Imagine being at the SEhdx3  grid as a trace reader, with the task of accounting for SE3. Is your conception of the hidden dublex  sufficient for spotting this one. It may need tweaking.

 

 

 

 

Now just before the point where SEhdx3 is pulled out as a cause of the SW3 list, the trace identifies a hidden single. It must be spotted in reaction to SE2. Would you have spotted it without the trace?

When you do, you’re closer to the end than you might think.

 

 

FTSPAH 144 offers an early spotting challenge, namely N3 in this grid.

 

 

 

 

 

 

 

 

Later in line marking, something harder, a hidden pair r5hp59. A hidden subset is n values confined to n cells, and therefore claiming them. More abstractly, it’s n values that can be placed in only one way.

Much easier to spot, and the equivalent, is the corresponding naked triple r5nt246.

Here is the basic trace leading to these spotting chances.  The systematic and repeatable process of Sysudoku Basic, with a focused response  to each grid change, replaces unfocused search in a sea of candidates.

 

The horde of bv on the line marked grid invite two equally systematic advanced methods, XY chains and coloring.

The XY railway delivers less than expected, but the XY ANL elimination 4r1c8 is decisive in coloring.

 

 

In the blue/green cluster the trap at r3c8 leaves a hidden single 4 in c8.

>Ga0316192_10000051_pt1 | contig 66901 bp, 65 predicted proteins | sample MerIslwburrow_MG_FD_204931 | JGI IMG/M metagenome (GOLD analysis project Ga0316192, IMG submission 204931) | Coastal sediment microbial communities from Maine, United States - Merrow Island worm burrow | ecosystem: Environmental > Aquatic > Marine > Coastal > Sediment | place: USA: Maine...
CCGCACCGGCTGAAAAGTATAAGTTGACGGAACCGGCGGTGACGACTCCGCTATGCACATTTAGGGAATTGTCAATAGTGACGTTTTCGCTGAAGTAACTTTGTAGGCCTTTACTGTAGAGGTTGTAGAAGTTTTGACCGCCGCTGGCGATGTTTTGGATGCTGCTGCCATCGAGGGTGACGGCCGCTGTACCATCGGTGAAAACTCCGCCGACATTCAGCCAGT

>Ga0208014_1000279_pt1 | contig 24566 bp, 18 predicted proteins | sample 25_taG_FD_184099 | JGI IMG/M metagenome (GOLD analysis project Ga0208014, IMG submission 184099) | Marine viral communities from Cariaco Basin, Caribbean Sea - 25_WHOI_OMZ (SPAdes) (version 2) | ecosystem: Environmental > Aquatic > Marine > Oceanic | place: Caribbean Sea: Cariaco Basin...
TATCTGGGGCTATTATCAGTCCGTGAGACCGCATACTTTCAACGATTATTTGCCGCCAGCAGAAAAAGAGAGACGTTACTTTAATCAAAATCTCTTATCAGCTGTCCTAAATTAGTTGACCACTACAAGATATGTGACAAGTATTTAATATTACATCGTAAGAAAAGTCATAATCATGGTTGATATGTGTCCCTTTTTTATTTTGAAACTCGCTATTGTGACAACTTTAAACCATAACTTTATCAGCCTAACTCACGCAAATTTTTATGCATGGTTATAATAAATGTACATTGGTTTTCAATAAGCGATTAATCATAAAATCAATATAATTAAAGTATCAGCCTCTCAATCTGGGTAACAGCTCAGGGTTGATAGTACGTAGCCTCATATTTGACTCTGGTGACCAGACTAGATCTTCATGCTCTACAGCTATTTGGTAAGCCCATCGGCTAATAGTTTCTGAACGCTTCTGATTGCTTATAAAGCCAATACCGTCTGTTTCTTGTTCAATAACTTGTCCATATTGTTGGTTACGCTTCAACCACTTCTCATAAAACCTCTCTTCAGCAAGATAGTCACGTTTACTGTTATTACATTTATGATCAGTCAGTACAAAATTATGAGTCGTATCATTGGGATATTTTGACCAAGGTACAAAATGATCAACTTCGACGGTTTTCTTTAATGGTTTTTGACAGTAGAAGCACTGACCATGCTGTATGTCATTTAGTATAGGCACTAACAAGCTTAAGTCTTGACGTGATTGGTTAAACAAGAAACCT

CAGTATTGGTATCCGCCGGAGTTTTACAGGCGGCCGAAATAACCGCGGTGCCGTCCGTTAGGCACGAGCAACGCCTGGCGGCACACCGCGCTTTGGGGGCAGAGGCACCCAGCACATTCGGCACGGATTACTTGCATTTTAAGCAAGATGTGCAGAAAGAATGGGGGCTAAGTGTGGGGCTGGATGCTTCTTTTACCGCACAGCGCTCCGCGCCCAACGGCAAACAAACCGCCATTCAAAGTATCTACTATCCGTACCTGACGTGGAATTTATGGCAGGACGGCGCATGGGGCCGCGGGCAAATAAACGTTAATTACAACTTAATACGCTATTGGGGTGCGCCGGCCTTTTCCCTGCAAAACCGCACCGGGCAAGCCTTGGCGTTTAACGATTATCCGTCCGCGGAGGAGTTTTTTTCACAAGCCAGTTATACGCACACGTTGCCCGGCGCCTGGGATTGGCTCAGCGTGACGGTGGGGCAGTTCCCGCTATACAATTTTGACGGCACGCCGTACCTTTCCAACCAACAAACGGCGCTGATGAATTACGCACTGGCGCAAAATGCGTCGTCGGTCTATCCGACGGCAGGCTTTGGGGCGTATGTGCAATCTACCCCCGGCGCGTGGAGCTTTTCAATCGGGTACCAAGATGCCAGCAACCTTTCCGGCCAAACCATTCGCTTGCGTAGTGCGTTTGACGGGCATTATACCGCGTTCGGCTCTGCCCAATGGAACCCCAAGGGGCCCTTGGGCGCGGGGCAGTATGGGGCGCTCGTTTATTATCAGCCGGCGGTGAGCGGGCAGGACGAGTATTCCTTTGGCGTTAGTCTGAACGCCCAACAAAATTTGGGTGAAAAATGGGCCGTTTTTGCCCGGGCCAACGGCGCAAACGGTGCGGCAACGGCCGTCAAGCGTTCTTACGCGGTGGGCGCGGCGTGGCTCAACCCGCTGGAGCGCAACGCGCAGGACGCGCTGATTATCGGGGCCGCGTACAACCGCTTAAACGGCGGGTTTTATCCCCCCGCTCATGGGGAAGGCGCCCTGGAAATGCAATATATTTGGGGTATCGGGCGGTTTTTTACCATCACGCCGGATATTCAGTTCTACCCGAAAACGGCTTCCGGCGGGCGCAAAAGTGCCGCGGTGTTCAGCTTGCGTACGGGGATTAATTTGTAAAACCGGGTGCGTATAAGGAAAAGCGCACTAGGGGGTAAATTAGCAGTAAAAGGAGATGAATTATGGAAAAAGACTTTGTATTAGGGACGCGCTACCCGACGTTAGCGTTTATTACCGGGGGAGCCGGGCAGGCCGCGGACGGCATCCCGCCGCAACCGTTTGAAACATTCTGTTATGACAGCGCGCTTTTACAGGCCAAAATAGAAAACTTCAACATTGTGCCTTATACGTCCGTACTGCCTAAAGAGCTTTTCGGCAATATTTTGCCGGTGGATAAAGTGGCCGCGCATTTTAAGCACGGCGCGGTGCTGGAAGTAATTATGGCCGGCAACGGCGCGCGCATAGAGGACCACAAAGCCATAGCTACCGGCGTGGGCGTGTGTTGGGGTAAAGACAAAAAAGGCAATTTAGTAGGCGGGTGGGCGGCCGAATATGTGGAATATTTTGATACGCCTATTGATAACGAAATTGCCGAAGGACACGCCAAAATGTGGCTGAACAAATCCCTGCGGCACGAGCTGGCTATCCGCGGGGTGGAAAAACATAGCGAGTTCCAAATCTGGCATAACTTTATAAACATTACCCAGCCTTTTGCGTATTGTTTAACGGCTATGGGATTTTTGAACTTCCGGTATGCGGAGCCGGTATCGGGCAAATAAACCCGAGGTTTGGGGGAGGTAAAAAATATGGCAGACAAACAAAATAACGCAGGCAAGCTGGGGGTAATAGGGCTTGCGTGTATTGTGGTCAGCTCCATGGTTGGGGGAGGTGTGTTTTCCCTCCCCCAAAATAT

Then

 

 

expands the cluster to wrap green in c7. The blue collapse is immediate

 

 

 

 

 

Next is FTSPAH 64                                                                                   and 164.

Both are finished in Basic, and one in the bypass.

 

 

 

 

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Systematic FTSPAH 44 and 84


This post demonstrates two more FTSPAH unlikely to frustrate anyone following the Sysudoku order of battle.

FTSPAH 44 begins with an unusually large number of givens, which generates a correspondingly large number of 3-fills. In fact, the givens offer both the box 3-fill NE[457] and the line 3-fill c7[357].

In Sysudoku traces, we mark 3-fills by naming the unit, then listing the three missing values. Line 3-fills are harder to spot, but are more often effective.  In the blog, these differences have led to the following marking conventions: